One of the many things I love about the Canadian novelist Robertson Davies is the way his otherwise orderly, scholarly, reasonable Canadian characters are forever bumping up against the realms of the obscure which include, to borrow a list from another Davies fan, alchemy, saints' legends, Gypsy wisdom, tarot cards, shamanistic rituals, Anglo-Catholicism, and Jungian psychology. Davies rarely seems to endorse any of the above. He simply notes that they exist and that some people use them in interesting ways.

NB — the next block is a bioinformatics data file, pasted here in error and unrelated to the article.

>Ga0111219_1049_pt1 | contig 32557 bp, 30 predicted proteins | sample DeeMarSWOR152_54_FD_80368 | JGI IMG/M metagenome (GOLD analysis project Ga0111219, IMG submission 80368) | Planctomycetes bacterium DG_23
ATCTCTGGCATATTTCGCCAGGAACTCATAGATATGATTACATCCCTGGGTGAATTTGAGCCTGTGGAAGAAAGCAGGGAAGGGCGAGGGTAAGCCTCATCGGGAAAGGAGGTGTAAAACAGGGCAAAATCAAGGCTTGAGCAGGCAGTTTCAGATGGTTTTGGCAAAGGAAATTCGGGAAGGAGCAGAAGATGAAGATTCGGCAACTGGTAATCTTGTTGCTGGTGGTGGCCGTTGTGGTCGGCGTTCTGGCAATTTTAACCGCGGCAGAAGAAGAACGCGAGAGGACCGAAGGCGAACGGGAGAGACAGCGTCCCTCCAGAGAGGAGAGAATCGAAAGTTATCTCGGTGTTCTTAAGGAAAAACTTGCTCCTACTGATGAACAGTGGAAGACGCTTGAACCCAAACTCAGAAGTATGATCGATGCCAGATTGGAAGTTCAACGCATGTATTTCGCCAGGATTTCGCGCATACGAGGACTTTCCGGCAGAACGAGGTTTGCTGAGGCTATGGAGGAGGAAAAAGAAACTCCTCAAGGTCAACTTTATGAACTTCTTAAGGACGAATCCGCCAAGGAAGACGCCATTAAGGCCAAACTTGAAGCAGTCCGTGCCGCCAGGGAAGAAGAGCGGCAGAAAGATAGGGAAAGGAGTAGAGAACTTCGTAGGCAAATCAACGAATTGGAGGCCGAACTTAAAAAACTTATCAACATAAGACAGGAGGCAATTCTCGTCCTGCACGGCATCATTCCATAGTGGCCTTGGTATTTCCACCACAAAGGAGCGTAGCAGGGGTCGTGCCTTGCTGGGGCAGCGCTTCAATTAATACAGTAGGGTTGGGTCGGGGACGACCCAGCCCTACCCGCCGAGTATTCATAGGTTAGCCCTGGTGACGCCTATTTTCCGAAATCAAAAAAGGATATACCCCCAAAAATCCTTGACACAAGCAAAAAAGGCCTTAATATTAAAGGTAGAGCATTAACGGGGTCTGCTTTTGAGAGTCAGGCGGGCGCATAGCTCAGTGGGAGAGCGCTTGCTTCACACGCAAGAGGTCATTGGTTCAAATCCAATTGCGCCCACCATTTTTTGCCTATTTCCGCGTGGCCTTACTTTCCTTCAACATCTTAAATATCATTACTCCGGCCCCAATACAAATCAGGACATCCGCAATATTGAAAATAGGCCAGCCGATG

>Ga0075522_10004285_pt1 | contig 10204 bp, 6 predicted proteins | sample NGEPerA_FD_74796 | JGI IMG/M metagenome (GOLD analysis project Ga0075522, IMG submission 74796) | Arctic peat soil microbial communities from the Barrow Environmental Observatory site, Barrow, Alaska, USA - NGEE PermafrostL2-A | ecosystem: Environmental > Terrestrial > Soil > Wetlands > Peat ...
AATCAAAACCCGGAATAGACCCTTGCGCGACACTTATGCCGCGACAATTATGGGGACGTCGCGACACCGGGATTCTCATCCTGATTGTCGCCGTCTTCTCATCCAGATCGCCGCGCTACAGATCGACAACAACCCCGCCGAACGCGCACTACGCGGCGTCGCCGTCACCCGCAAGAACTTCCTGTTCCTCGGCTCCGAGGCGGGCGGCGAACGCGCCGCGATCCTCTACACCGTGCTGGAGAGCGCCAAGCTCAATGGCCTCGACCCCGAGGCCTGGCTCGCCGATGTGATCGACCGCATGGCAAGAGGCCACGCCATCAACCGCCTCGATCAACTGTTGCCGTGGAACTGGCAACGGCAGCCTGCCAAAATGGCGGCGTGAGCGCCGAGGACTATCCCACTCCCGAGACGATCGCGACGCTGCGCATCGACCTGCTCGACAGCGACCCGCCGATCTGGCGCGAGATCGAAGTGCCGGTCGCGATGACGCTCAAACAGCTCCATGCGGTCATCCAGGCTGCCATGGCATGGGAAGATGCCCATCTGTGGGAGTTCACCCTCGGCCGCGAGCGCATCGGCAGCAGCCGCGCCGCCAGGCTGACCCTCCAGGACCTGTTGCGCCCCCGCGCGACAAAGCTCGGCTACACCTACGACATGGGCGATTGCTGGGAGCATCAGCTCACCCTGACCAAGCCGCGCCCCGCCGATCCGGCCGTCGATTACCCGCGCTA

As we get ready to do a show on tarot cards, I'm already bracing for the now-familiar cascade of complaints from hardcore NPR hyper-rationalists, and I wish I knew what Davies would say. Maybe that you don't have to go looking for this stuff. It's all around you. And avoiding it is, in its own way, an act of will and an esoteric choice: a decision about the way one's own consciousness explores the universe.
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